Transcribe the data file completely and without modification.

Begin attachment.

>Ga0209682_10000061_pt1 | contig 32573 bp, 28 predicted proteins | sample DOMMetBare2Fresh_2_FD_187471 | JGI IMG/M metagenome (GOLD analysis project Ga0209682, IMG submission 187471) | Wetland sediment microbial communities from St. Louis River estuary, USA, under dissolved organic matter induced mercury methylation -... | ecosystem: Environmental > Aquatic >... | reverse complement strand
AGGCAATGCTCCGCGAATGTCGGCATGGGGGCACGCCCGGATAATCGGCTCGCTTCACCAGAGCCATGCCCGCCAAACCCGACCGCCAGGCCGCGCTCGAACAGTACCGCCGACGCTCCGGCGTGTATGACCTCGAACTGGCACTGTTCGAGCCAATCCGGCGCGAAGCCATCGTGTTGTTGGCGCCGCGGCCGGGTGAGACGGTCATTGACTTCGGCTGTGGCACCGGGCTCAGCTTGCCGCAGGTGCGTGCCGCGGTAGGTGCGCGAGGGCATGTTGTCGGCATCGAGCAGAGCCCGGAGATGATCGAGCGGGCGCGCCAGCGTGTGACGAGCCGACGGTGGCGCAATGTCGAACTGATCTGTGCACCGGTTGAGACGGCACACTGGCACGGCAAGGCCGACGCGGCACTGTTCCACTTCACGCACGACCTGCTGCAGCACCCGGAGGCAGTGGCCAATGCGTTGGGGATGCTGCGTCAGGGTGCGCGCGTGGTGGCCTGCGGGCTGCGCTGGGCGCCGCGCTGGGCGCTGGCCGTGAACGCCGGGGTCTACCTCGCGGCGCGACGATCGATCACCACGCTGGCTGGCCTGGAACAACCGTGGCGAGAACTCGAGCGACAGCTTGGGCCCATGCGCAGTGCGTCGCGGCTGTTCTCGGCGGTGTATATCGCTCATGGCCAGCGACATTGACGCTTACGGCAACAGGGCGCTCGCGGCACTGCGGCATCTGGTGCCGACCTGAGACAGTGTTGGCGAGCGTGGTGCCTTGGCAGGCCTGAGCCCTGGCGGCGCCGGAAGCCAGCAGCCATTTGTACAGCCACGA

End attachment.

>Ga0209682_10000061_pt1 | contig 32573 bp, 28 predicted proteins | sample DOMMetBare2Fresh_2_FD_187471 | JGI IMG/M metagenome (GOLD analysis project Ga0209682, IMG submission 187471) | Wetland sediment microbial communities from St. Louis River estuary, USA, under dissolved organic matter induced mercury methylation -... | ecosystem: Environmental > Aquatic >... | reverse complement strand
AGGCAATGCTCCGCGAATGTCGGCATGGGGGCACGCCCGGATAATCGGCTCGCTTCACCAGAGCCATGCCCGCCAAACCCGACCGCCAGGCCGCGCTCGAACAGTACCGCCGACGCTCCGGCGTGTATGACCTCGAACTGGCACTGTTCGAGCCAATCCGGCGCGAAGCCATCGTGTTGTTGGCGCCGCGGCCGGGTGAGACGGTCATTGACTTCGGCTGTGGCACCGGGCTCAGCTTGCCGCAGGTGCGTGCCGCGGTAGGTGCGCGAGGGCATGTTGTCGGCATCGAGCAGAGCCCGGAGATGATCGAGCGGGCGCGCCAGCGTGTGACGAGCCGACGGTGGCGCAATGTCGAACTGATCTGTGCACCGGTTGAGACGGCACACTGGCACGGCAAGGCCGACGCGGCACTGTTCCACTTCACGCACGACCTGCTGCAGCACCCGGAGGCAGTGGCCAATGCGTTGGGGATGCTGCGTCAGGGTGCGCGCGTGGTGGCCTGCGGGCTGCGCTGGGCGCCGCGCTGGGCGCTGGCCGTGAACGCCGGGGTCTACCTCGCGGCGCGACGATCGATCACCACGCTGGCTGGCCTGGAACAACCGTGGCGAGAACTCGAGCGACAGCTTGGGCCCATGCGCAGTGCGTCGCGGCTGTTCTCGGCGGTGTATATCGCTCATGGCCAGCGACATTGACGCTTACGGCAACAGGGCGCTCGCGGCACTGCGGCATCTGGTGCCGACCTGAGACAGTGTTGGCGAGCGTGGTGCCTTGGCAGGCCTGAGCCCTGGCGGCGCCGGAAGCCAGCAGCCATTTGTACAGCCACGA